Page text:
4)      In your Bios folder, have a text document that contains the following: a tagline, if you have one, a one or two-sentence bio, a 150-200 word paragraph bio, and a two to three paragraph bio. The one or two sentence bio should be the opening of your paragraph bio, and the two to three paragraph bio should open with that paragraph. This allows them to use the amount of material they need. Sometimes that first sentence or paragraph is all you get, so make it whatever is most important to you, or the emcee of the show may end up getting your bio and use it to craft your introduction, so make it count. In that bio also have a separate document named YourStageNameCV, or whatever is an appropriate name, that is simply a list of your credits and accomplishments, so that they have that information available. Such lists can be tedious to read as well as irrelevant to readers and audiences who have never heard of the organizations from which you won awards, but htey may be useful to a producer or journalist. Some or all of the items on your CV may also be in your bios, but it is your bio, not your CV, which is most likely to be used in promotion. Always make sure you get input from other performers and producers as you write them. It is reasonable to offer to pay someone $25-50 to review or edit or coach you on your bios (and yes, I’m saying I’ll do it!).
5)      Prepare a folder of your music. Each piece of music should be labeled YourStageName_TitleOfSong.mp3. You should purchase the music in order to have the best quality file and to support the musician whose work you require to create your piece. You should not send spotify, youtube, or itunes links (unless the producer requests them, which I have never known a producer to do). It is entirely your responsibility to learn how to create and name these files as the producer requests. Do not ever ask them for that kind of instruction. Youtube is full of tutorials. I’m terrible with editing technology so I pay other people to do it for me. If you have combined music, name the file in the manner you think will best help producers curate the show and set list, and be sure they know the names of all the music in your mix.
6)      In the file named YourStageNameVideos, create a document with a list of links to your uploaded videos. You can also upload your videos here and use this sharing system to send them a link instead of youtube or vimeo, which should prevent problems with nudity or music copyright violations that can get your videos removed, clocked, or altered. Public video programs are always evolving, but many producers have told me they prefer youtube, even though many video professionals say vimeo has better quality. Never make a producer have to sign into a website to view your video.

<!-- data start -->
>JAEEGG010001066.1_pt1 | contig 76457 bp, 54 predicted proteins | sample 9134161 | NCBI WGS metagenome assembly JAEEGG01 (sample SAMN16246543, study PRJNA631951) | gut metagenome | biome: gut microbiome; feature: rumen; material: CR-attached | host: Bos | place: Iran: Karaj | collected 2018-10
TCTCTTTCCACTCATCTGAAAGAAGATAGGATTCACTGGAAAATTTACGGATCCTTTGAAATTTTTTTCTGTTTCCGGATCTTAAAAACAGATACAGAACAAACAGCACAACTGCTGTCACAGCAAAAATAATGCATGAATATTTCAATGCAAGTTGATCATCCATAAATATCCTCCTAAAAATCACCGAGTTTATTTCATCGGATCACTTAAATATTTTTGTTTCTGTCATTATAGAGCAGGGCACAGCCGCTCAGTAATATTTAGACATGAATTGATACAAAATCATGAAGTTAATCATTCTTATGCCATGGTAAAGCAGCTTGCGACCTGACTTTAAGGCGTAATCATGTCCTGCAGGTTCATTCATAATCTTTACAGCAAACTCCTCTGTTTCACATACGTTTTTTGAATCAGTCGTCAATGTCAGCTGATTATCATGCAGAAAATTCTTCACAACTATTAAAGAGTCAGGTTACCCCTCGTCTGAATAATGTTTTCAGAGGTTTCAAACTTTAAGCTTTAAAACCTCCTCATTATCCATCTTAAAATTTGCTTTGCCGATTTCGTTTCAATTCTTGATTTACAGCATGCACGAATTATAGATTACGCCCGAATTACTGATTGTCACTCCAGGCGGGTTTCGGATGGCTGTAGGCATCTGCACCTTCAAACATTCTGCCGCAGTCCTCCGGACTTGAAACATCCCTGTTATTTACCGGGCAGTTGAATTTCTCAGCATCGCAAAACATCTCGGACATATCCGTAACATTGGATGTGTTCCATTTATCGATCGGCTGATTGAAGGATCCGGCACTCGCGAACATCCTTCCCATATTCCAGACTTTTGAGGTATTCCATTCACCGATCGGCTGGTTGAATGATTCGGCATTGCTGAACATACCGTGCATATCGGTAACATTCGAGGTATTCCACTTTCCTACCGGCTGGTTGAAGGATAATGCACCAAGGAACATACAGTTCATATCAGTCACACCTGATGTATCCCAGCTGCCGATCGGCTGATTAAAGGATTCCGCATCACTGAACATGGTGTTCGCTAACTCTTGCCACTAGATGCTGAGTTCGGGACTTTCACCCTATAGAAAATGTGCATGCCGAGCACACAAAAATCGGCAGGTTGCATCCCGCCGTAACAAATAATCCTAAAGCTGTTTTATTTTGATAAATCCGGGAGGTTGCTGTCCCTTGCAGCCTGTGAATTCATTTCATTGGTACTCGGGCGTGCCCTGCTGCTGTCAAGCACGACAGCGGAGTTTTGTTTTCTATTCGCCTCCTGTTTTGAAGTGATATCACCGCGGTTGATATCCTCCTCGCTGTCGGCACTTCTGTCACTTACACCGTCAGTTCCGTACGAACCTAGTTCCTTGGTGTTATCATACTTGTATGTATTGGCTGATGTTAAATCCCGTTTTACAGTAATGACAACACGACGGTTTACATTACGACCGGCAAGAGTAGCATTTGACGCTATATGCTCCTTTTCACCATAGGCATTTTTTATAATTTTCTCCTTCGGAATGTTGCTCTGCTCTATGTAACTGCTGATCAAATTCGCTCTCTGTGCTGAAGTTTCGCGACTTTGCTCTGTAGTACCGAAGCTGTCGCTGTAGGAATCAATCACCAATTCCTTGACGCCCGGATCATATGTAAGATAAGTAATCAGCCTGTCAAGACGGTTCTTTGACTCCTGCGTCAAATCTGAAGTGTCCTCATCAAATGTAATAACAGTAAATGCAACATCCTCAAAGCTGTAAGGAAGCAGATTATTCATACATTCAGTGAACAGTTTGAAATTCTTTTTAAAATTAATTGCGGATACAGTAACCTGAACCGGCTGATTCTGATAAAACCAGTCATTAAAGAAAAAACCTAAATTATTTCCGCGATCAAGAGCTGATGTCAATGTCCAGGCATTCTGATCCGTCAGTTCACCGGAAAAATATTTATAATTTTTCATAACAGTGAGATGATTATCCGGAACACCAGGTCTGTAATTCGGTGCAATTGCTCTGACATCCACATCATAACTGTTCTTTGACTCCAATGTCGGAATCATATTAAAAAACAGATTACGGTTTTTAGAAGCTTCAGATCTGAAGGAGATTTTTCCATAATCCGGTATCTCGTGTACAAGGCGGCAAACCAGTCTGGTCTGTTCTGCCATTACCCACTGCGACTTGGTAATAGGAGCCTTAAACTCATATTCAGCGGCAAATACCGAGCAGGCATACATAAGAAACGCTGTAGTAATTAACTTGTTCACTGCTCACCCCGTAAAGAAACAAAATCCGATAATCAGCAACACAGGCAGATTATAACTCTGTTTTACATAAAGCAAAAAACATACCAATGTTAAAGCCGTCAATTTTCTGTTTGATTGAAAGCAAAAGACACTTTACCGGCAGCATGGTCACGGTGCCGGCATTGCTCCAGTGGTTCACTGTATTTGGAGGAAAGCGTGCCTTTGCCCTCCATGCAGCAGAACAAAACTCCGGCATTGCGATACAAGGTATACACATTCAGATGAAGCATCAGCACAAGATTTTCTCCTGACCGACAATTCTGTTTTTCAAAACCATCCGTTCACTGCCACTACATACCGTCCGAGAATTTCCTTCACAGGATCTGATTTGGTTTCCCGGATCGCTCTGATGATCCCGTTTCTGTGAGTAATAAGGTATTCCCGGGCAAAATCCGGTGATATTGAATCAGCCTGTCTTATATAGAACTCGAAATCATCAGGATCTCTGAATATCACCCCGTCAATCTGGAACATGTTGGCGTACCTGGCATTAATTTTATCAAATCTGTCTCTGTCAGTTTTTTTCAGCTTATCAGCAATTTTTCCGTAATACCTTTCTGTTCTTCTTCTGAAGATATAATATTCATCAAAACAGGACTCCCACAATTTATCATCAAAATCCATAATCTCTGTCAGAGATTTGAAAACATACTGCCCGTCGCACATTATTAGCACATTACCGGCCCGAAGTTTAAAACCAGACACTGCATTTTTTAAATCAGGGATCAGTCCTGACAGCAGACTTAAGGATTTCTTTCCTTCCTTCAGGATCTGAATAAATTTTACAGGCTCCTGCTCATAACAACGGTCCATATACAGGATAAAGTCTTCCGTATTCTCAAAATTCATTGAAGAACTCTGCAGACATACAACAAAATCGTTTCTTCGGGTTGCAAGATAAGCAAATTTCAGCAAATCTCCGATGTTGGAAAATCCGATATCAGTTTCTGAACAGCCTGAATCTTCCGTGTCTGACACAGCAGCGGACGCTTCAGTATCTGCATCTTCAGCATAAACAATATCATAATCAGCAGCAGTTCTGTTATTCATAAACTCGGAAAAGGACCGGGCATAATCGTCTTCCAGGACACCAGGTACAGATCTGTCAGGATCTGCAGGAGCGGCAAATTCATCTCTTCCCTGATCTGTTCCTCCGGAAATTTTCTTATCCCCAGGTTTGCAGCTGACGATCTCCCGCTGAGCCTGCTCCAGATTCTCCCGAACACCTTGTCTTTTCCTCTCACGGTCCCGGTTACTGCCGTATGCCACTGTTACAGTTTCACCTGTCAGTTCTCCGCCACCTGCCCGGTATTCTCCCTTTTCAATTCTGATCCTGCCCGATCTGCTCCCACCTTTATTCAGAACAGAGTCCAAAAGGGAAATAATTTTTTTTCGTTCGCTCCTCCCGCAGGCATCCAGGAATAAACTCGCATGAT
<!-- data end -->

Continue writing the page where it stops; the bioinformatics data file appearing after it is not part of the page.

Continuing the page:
Above all, do not ask the producer to give you special dispensation, do not ask them a question that is answered on the website or application (I find that reading them out loud helps me get clarity), and do not talk about them on social media – they will check your page and they will see it and they will remember it. You want to be memorable for being easy to work with and making them look good. Focus all your professional energy on how you can best do that while staying true to your artistic vision, ethics, and self-care.
Never make excuses for not being able to do what they request. It’s a pain in their ass. It will make them less likely to hire you next time. Their lives are hectic and for all you know they are living off of credit cards trying to fulfill their dreams while their kids are being bullied and they’re battling health problems. Remember that it’s hard to be human and even the people who intimidate you are fighting unfathomable battles every day. Making their burlesque life flow smoothly is a compassionate action on your part. Plus, be easy to work with and you’ll get more gigs!
Once you’ve done the best you can, let go of the results! You’ve done all the work you can do for now, and presented yourself realistically and in your best possible light. If you’re right for the gig, you’ll get it. If you’re right for the audience of the press that’s covering you, you’ll find a new audience to love you. If you’re right for the festival, you’ll get in! And if you don’t get what you hoped for, remember that you often have no way of knowing all the factors that led to their decision, and don’t second-guess yourself. Let yourself not be tortured over whether it was because your video wasn’t up to par, or they had several people submit with the same music, or the person interviewing you really doesn’t like you. No matter what you see them put on stage you have no idea what all the videos they watched looked like and how they decided each fit into their vision for the festival. If you didn't get it, it probably isn't a comment on the quality of your work -- although all performers benefit from constantly working to be better. You did your best, and you can keep improving your best. There’s no need to let them define your work – you do that. You’ll find the show and audience for you!
Be the burlesque you want to see in the world!
This is part of my #getthegig series of blog posts. To see more, use the search function at the top of the blog for that hashtag. As of April 4 I'm currently in the process of hashtagging them all, so you may want to wait until next week to check
If you have questions or suggestions, you can email me at headmistressatschoolofburlesquedotcom.

Related article (by Sparkly Devil):
Coping With Rejection in Burlesque

Photo of Jo Weldon by Don Spiro